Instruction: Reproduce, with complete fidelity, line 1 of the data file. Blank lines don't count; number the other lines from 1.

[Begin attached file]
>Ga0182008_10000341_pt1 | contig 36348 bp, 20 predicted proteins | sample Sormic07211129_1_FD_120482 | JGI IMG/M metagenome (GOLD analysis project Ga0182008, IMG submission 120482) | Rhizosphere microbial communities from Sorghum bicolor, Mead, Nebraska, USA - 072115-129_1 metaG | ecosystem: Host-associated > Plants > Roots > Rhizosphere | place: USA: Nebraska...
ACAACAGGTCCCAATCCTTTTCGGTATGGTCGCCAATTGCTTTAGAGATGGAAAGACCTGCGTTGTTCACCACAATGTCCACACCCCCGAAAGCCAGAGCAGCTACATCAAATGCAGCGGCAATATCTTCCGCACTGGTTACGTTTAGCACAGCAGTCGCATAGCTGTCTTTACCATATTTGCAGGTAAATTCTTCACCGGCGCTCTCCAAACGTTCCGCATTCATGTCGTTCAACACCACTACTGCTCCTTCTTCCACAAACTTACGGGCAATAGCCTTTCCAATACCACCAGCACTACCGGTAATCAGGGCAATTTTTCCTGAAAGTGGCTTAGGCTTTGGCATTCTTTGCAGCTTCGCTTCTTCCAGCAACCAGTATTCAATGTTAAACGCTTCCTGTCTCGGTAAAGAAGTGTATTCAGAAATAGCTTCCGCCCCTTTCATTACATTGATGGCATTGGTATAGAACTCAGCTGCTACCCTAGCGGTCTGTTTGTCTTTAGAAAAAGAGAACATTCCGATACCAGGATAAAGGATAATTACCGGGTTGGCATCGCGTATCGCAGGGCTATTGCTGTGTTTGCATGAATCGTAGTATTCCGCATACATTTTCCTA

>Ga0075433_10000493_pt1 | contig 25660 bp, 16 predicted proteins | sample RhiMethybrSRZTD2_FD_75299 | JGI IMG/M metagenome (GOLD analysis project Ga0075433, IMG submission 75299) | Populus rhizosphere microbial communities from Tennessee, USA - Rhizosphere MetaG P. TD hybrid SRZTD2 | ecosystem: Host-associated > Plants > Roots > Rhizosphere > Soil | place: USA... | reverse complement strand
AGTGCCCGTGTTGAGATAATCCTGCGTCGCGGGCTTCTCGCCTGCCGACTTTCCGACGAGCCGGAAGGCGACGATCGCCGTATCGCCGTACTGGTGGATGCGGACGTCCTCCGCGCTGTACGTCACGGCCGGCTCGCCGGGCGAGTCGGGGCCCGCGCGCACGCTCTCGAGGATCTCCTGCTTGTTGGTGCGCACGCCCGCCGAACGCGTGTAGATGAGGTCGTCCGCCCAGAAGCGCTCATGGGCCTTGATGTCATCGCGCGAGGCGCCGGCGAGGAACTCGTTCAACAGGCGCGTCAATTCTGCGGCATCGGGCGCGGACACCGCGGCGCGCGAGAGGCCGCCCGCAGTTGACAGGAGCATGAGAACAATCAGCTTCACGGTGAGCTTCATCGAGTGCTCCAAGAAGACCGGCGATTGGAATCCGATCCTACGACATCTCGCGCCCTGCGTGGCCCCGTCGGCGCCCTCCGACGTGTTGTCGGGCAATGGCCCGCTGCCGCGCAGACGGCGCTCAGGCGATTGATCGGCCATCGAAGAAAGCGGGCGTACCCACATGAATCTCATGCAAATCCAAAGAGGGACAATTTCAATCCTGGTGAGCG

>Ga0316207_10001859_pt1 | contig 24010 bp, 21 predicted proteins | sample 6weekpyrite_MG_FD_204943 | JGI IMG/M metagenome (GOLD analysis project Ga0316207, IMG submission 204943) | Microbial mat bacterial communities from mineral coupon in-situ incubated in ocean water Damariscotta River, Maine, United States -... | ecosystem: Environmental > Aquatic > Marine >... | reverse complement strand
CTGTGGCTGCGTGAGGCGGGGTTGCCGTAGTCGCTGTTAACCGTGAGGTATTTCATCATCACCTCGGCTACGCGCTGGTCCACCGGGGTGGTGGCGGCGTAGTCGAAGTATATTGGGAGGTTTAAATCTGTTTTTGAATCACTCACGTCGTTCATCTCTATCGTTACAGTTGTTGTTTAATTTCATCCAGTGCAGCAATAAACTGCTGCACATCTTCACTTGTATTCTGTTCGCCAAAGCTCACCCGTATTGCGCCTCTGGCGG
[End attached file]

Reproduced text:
>Ga0182008_10000341_pt1 | contig 36348 bp, 20 predicted proteins | sample Sormic07211129_1_FD_120482 | JGI IMG/M metagenome (GOLD analysis project Ga0182008, IMG submission 120482) | Rhizosphere microbial communities from Sorghum bicolor, Mead, Nebraska, USA - 072115-129_1 metaG | ecosystem: Host-associated > Plants > Roots > Rhizosphere | place: USA: Nebraska...